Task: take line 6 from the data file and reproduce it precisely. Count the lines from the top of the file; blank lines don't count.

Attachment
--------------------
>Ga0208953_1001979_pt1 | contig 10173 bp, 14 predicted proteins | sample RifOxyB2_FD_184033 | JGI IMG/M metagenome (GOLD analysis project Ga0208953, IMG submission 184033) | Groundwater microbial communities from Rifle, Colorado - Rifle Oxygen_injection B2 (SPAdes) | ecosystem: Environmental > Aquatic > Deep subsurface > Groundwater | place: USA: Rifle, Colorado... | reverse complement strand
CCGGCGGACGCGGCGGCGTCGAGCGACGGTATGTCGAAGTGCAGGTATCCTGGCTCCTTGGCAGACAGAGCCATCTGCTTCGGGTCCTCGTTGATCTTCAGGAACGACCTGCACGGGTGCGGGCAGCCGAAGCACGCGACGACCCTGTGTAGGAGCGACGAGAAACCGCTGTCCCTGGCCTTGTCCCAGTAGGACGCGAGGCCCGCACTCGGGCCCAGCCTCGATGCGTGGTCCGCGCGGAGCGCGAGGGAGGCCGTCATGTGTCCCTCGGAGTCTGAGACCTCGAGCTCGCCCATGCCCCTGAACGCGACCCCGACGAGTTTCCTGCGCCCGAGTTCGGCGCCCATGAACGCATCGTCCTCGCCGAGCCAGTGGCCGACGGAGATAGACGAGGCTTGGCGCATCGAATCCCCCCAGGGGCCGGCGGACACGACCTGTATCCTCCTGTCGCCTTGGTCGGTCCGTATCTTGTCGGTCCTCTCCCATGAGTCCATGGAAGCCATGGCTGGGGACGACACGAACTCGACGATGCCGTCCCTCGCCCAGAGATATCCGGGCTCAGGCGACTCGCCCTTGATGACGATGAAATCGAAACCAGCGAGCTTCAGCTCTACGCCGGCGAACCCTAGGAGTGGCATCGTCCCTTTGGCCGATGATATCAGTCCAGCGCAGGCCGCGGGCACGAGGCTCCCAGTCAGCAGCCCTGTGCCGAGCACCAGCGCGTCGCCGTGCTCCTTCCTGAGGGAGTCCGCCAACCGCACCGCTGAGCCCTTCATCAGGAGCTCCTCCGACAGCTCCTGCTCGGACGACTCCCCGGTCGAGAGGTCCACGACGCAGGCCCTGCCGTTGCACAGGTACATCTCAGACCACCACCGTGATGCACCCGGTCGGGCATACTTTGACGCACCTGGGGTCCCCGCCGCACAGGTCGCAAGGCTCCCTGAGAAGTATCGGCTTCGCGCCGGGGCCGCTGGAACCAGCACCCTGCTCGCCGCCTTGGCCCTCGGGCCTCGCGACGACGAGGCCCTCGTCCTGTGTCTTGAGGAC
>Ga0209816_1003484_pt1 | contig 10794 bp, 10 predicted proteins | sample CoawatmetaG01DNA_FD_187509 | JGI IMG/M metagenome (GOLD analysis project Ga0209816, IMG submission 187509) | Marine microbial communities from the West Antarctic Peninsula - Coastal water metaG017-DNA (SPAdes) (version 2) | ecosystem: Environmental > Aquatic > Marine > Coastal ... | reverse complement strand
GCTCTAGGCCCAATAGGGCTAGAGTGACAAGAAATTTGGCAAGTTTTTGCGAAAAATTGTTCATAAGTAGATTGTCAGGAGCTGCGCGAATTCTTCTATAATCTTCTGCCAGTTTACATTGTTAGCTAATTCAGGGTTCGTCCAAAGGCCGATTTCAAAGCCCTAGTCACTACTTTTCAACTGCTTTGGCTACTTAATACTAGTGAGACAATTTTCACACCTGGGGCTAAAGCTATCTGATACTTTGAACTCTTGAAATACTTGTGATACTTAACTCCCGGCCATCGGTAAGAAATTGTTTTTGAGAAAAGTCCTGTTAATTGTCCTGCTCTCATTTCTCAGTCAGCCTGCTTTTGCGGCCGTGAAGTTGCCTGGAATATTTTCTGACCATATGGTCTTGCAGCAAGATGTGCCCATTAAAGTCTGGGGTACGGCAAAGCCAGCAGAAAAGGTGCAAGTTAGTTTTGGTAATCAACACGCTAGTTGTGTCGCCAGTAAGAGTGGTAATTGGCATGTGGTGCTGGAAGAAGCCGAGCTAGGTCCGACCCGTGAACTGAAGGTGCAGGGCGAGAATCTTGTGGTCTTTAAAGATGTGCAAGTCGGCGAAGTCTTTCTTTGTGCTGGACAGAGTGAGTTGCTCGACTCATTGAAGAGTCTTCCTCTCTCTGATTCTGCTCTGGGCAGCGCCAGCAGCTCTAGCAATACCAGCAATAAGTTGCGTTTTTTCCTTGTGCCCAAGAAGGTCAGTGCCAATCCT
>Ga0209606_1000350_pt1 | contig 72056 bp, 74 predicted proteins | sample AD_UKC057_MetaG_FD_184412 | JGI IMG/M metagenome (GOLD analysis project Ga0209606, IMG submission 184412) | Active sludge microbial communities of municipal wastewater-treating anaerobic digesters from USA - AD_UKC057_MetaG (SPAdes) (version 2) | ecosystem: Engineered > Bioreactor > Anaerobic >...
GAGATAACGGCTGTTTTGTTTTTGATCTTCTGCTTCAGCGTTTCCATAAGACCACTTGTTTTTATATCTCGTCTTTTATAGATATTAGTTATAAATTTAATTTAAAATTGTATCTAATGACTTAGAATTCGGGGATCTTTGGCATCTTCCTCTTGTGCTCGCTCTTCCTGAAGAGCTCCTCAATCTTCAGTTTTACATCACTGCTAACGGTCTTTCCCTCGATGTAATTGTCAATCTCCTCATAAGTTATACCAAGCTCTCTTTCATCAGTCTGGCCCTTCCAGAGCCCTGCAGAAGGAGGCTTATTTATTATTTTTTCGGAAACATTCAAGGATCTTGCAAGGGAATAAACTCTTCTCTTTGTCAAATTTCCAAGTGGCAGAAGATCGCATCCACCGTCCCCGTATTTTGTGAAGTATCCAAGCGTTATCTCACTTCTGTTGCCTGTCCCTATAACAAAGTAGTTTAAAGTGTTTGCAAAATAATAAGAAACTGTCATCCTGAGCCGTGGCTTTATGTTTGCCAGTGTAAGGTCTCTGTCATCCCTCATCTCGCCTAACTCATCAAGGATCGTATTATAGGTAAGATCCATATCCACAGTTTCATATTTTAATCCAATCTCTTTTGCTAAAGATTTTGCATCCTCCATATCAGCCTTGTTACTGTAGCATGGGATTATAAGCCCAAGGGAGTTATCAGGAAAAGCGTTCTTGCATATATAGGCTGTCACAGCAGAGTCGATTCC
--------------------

GAGATAACGGCTGTTTTGTTTTTGATCTTCTGCTTCAGCGTTTCCATAAGACCACTTGTTTTTATATCTCGTCTTTTATAGATATTAGTTATAAATTTAATTTAAAATTGTATCTAATGACTTAGAATTCGGGGATCTTTGGCATCTTCCTCTTGTGCTCGCTCTTCCTGAAGAGCTCCTCAATCTTCAGTTTTACATCACTGCTAACGGTCTTTCCCTCGATGTAATTGTCAATCTCCTCATAAGTTATACCAAGCTCTCTTTCATCAGTCTGGCCCTTCCAGAGCCCTGCAGAAGGAGGCTTATTTATTATTTTTTCGGAAACATTCAAGGATCTTGCAAGGGAATAAACTCTTCTCTTTGTCAAATTTCCAAGTGGCAGAAGATCGCATCCACCGTCCCCGTATTTTGTGAAGTATCCAAGCGTTATCTCACTTCTGTTGCCTGTCCCTATAACAAAGTAGTTTAAAGTGTTTGCAAAATAATAAGAAACTGTCATCCTGAGCCGTGGCTTTATGTTTGCCAGTGTAAGGTCTCTGTCATCCCTCATCTCGCCTAACTCATCAAGGATCGTATTATAGGTAAGATCCATATCCACAGTTTCATATTTTAATCCAATCTCTTTTGCTAAAGATTTTGCATCCTCCATATCAGCCTTGTTACTGTAGCATGGGATTATAAGCCCAAGGGAGTTATCAGGAAAAGCGTTCTTGCATATATAGGCTGTCACAGCAGAGTCGATTCC